The Science of Pricing Concrete

The day before this column was due, I suffered a serious hand injury which made it impossible to write on a keyboard. I gave up on writing with dictation software years ago, as it is the connection with the keyboard that allows me to do my best work. With my editor’s permission, I dusted off an educational column I wrote almost 18 years ago and updated it, as the concepts all those years ago on how to price a yard of concrete still hold true today. As obvious as the below may seem, it is interesting to see how this gets lost from time-to-time with the noise of running our businesses every day. 

As prices fluctuate in our industry, it seems that the competitor down the street gets scared about replacing that last big job that just finished, which is almost always followed by prices that trend downward, and believe me, this is a dangerous trap to fall into. We are often called in to examine troubled companies during times of instability in certain markets, and inevitably, selling price erosion often coupled with spread compression are two of the biggest culprits of falling financial performance. 

Pricing a job based upon known internal costs is the key to profitability. We regularly see examples of ready mixed concrete producers who quote a job on a per-yard price that is actually lower than what it costs to produce that yard of concrete. In some instances, pricing concrete below cost is a by-product of a long industry tradition of pricing: the producer that submits the lowest per-yard price usually wins the project. 

At some point during the project, the producer becomes aware that he will be lucky to break even on the job. Naturally, the bigger the project, the greater the likelihood that the producer will lose a significant amount of money, potentially crippling the business. These producers then ask us, “How can we prevent this from happening again?” Avoiding a pricing strategy that repeatedly results in projects that are quoted below cost is the key, and the basic tools needed to assure that jobs are quoted profitably are widely available and can assist in establishing a certain margin for the company. 

The first step is to determine the variable costs associated with each mix design. Next, the producer must budget yearly fixed costs, which should include SG&A expenses and direct fixed expenses. Once a budget has been developed for fixed costs, the total number of yards for the year is projected, and then the total budgeted fixed cost is divided by the projected yardage to obtain a fixed-cost-per-yard number. Adding the variable-cost-per-yard to the fixed-cost-per-yard will yield the total cost for a yard of concrete produced. A great reference for the various costs associated with the production of a yard of concrete is the annual NRMCA Performance Benchmarking Survey, which provides data on the profit margin for industry leaders and laggards, typical members, members in various geographic regions, and members of similar size.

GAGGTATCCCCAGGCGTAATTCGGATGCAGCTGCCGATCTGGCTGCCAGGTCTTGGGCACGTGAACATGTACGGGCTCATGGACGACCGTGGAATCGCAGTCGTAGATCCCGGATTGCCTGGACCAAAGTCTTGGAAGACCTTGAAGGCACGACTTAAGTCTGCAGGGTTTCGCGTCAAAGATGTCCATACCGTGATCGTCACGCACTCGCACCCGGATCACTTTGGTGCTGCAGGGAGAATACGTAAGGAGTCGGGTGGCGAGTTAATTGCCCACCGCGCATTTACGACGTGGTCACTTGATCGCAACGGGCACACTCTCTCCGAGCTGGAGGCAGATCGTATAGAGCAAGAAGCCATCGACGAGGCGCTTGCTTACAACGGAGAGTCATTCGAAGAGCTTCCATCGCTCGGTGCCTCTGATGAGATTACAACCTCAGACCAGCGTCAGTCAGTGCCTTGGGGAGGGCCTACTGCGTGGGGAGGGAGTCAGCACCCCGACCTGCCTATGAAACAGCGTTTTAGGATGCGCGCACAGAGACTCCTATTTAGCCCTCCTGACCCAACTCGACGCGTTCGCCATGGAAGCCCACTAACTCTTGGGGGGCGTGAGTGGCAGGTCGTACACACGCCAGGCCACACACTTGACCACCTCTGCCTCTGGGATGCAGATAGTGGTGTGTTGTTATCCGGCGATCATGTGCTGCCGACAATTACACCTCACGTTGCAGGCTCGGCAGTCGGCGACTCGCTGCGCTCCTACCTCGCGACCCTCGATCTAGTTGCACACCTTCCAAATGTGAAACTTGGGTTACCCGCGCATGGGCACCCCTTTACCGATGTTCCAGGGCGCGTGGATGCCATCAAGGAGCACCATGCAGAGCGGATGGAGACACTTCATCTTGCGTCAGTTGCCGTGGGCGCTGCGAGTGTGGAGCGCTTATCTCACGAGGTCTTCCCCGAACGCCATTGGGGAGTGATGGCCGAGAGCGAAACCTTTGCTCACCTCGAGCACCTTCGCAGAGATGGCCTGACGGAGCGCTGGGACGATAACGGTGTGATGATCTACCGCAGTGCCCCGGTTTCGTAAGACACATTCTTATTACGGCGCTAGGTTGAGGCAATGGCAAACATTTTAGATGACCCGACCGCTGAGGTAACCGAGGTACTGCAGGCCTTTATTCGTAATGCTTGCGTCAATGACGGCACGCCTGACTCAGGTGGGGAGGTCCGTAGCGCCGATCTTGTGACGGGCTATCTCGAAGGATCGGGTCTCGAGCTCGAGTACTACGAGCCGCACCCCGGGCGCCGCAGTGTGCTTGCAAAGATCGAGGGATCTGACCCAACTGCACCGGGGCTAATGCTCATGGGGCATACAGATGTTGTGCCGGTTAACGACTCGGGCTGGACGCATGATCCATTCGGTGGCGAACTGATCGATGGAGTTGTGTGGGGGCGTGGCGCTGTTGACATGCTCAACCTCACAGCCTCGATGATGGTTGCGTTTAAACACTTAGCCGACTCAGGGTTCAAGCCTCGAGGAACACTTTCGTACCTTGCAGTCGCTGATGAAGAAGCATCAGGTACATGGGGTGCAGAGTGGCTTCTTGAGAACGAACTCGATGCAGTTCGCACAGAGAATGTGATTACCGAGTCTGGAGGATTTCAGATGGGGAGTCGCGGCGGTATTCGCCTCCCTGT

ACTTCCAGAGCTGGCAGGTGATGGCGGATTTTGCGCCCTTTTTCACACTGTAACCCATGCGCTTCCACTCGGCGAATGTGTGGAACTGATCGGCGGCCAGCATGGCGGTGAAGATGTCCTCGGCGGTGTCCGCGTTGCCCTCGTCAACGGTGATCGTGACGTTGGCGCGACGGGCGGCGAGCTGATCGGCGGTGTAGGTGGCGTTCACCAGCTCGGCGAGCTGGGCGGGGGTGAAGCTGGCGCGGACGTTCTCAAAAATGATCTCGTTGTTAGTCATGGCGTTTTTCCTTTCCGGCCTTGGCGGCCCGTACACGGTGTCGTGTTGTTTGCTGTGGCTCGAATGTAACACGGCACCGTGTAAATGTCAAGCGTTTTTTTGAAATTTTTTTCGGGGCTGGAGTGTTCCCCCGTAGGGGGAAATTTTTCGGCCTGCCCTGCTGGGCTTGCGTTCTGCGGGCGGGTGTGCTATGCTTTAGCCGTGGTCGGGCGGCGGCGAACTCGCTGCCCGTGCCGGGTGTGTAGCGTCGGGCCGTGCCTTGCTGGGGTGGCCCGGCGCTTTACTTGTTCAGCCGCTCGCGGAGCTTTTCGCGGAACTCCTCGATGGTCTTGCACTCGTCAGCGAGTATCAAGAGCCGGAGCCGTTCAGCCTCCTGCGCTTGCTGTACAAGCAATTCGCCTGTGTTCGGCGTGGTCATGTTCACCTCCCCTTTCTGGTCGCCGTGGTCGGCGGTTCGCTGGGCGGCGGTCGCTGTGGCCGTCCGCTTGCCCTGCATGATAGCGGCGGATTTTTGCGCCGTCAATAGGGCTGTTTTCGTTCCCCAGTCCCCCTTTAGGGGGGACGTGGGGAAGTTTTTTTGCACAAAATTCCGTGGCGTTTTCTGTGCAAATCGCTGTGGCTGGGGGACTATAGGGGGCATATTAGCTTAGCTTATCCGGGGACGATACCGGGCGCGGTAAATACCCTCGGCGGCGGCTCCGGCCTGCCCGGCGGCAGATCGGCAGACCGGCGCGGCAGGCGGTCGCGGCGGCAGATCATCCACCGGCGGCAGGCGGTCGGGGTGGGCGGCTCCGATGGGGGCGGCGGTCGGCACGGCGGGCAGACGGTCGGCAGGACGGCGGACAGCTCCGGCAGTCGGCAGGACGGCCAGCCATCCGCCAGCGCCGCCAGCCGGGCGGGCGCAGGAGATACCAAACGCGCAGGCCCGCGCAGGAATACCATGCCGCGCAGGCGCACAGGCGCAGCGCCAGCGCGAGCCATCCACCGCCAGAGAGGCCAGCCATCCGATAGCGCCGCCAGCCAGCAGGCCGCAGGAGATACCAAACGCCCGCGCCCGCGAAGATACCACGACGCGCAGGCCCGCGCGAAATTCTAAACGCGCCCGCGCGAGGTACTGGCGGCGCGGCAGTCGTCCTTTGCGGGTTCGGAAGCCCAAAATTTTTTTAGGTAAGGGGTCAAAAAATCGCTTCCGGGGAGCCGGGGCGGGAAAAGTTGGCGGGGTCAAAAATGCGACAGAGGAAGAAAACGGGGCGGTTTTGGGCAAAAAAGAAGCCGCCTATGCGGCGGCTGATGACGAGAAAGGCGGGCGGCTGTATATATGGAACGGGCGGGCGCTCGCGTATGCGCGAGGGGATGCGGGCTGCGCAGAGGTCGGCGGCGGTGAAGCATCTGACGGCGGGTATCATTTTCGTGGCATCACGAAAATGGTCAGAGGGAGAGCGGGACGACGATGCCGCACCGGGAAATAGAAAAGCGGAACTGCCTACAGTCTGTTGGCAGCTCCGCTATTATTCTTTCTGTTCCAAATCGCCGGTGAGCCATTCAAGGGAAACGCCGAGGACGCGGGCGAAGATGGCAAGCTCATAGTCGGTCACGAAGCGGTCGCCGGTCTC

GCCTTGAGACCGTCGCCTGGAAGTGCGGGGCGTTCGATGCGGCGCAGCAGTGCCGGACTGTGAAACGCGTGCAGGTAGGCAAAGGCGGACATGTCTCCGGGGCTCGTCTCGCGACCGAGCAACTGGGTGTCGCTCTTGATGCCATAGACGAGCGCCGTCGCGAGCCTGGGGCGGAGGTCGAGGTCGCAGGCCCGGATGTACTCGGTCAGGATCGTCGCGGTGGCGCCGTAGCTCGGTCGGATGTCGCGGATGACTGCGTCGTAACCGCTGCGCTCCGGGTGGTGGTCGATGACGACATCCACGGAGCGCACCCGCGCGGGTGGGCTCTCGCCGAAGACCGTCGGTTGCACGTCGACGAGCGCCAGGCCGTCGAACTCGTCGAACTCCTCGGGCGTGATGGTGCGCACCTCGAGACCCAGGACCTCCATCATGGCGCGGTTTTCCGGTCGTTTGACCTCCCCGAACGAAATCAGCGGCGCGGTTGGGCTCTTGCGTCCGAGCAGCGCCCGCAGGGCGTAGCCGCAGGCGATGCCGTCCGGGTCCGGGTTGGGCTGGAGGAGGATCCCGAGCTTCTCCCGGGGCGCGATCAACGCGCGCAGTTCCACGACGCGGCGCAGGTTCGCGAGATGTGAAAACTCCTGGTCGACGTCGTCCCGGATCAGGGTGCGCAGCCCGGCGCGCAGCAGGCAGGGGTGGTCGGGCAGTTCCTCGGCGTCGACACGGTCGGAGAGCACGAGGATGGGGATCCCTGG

Armed with this information, we can determine the profit margin a producer requires. This can be accomplished in several different ways, including Return on Sales, Mark-Up over Total Cost, Return on Assets, and Return on Equity. For illustration purposes, I will utilize Mark-Up over Total Cost; to achieve a profit margin of 8%, add the total of the variable-cost-per-yard and the fixed-cost-per-yard, then divide by 92% (1 minus the profit margin percentage). The resulting number is the bid price for a yard of concrete that will generate the desired profit margin.

So what happens if the calculated price is higher than the current market price? First, determine the amount of marginal contribution (i.e., selling price minus variable costs) the quoted job will produce at the current market price as compared to the marginal contribution earned if at the original calculated price. Then there is a decision to be made: 

1. Meet the price, which is an easy decision
2. Beat the price, which can lead to a loss
3. Walk away

But there is a fourth option: convince the buyer that your quality and service is worth your higher price.

A producer doesn’t need to re-invent the wheel to establish a quality pricing model. There are a number of commercially available “Job Costing” programs that are easy to implement, and every salesman should be armed with one. 

In summary, every producer should determine the ideal bid price for a yard of concrete. The benefits are clear – making more money. The drawbacks are also clear – lowering your return or even losing money.

Pierre G. Villere serves as president and senior managing partner of Allen-Villere Partners, an investment banking firm with a national practice in the construction materials industry that specializes in mergers & acquisitions. He has a career spanning almost five decades, and volunteers his time to educating the industry as a regular columnist in publications and through presentations at numerous industry events. Contact Pierre via email at [email protected]. Follow him on Twitter – @allenvillere.